Lena Dunham's Hysterectomy Essay Reveals What She Went Through To Have The Surgery At 31

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Lena Dunham has always talked about her struggle with endometriosis, and now, it seems like she may have finally been able to put it to an end. As she revealed in an essay she wrote for Vogue's March 2018 issue, Dunham had a hysterectomy at age 31 to ease her pain, and after hearing how difficult it was for her to be heard, it's more obvious than ever that women need to take control of their own health.

According to what Dunham wrote, the operation took place a few months ago, after she'd finally reached a breaking point with her endometriosis pain last August. She wrote that she had tried several different types of therapy and even acupuncture and yoga, but when none of it worked, she ended up in the hospital a few months later, begging doctors to either treat her pain or take her uterus.

This is nothing new for Dunham. For almost as long as she's been in the spotlight, she's regularly shared her battle with the disease online, including several Instagram posts from the hospital. It's no secret how long she has suffered, but even so, she had a lot of hoops to jump through before she could get the treatment she asked for.

It's understandable that doctors would want and need to be cautious before performing a full hysterectomy on a woman who is still of childbearing age, but what's harder to swallow is the way it seemed Dunham wasn't quite believed when she said she was sure that she wanted to have her uterus removed. At that point, it wasn't about the ability to have children or not — Dunham also said in her essay that she's always wanted to be a mother and always wanted to be pregnant — it was about sparing herself from a painful condition, and her account makes it seem that the hysterectomy was a medically necessary procedure.

In the 12 days Dunham spent in the hospital after checking herself in and demanding help, she had to write a letter explaining her reasons for the hysterectomy, as well as undergo multiple therapy sessions, both with her own therapist and one the doctor recommended. In the letter, she wrote:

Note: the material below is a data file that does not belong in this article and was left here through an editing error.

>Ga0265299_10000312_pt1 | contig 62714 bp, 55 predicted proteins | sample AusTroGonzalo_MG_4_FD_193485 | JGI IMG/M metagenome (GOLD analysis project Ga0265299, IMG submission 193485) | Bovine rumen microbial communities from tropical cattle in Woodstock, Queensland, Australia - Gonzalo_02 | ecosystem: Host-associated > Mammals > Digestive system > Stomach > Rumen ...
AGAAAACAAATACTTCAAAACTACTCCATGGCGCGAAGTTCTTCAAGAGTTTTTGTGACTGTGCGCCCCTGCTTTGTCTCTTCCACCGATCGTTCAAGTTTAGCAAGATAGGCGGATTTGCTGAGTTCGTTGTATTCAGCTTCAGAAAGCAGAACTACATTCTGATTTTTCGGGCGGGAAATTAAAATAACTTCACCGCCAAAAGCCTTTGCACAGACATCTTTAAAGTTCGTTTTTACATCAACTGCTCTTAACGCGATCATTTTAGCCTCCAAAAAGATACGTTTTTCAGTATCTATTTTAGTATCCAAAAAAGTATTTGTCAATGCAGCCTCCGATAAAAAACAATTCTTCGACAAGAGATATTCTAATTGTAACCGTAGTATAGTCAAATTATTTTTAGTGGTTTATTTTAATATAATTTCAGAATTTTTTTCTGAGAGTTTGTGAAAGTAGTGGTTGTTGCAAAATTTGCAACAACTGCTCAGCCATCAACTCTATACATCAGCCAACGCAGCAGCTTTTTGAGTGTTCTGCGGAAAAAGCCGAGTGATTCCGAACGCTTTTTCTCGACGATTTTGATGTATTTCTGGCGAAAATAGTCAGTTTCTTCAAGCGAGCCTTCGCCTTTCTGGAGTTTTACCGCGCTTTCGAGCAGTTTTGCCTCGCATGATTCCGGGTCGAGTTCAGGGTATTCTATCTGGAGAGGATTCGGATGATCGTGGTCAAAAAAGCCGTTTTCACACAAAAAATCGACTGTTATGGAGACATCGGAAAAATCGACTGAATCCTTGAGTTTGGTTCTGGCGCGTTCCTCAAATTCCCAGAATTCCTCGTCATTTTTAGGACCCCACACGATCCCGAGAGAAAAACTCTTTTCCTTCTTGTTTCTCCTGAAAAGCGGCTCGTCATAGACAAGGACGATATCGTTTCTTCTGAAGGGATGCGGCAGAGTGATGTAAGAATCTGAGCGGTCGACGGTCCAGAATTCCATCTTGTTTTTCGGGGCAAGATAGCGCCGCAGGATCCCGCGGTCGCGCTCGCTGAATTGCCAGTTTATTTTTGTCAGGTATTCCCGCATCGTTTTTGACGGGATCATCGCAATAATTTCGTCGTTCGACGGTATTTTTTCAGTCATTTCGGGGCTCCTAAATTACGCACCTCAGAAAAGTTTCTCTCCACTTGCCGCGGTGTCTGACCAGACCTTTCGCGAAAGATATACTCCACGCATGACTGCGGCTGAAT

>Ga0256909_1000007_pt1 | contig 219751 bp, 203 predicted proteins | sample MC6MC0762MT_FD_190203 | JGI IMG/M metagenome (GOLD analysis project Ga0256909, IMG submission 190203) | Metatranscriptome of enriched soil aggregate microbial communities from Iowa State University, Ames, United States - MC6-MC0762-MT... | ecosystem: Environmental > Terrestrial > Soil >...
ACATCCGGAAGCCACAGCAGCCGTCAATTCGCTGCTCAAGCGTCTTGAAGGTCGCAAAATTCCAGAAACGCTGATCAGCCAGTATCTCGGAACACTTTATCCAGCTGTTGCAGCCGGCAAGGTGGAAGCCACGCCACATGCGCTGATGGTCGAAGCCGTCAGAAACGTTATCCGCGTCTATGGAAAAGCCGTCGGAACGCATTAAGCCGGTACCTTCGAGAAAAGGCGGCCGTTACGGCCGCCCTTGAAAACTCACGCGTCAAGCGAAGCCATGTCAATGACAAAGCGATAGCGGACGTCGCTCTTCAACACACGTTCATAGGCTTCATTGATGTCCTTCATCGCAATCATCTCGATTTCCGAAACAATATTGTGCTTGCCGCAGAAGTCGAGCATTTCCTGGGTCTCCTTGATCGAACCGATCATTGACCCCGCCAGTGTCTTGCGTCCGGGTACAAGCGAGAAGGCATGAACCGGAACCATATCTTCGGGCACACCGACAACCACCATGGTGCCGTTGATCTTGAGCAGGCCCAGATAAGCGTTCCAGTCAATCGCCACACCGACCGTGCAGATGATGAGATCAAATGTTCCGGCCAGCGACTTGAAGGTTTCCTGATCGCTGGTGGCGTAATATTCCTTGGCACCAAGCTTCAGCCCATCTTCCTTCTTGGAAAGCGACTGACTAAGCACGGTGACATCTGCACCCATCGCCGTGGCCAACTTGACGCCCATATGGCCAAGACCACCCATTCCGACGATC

“I know that a hysterectomy isn’t the right choice for everyone. . . that it’s not a guarantee that this pain will disappear, and that you are performing it due to your deeply held, essential and — to my mind — feminist belief that women should be able to make a choice about how they want to spend their childbearing years.”

But despite all her efforts, it wasn't until after the surgery was done that doctors and even Dunham's family began to believe that she was right about the decision to remove her uterus.

After surgery, Dunham said, she woke up to find everyone telling her that she was right, and that her uterus "was worse than anyone could have imagined." She said:

In addition to endometrial disease, an odd humplike protrusion, and a septum running down the middle, I have had retrograde bleeding, a.k.a. my period running in reverse, so that my stomach is full of blood. My ovary has settled in on the muscles around the sacral nerves in my back that allow us to walk. Let’s please not even talk about my uterine lining. The only beautiful detail is that the organ—which is meant to be shaped like a lightbulb—was shaped like a heart. Back in my room I hurt in surprising places: my shoulder, my hip, my ankle bone.

While there are many doctors who do have their patients' best interest at heart, Dunham's story is something far too many women experience. In fact, according to the National Pain Report, 90 percent of women don't feel doctors take their chronic pain seriously. In 2015, the New York Times published an article with statements from women who felt, as teenagers, their endometriosis was ignored, and the Endometriosis Association says for some women, it takes as long as 10 years to be properly diagnosed. With statistics like that, it's no wonder Dunham's battle went on so long — or that she had to fight so hard to be heard.

Stories like Dunham's are proof that women need to advocate for their own health, as well as work hard to find a doctor they trust who will also advocate for them. It's not fair that this is an issue that affects so many women, but until that changes, we need to learn to make sure doctors do take us seriously. It shouldn't have to be this way, but taking control of her own health is something every woman needs to make a priority in her life.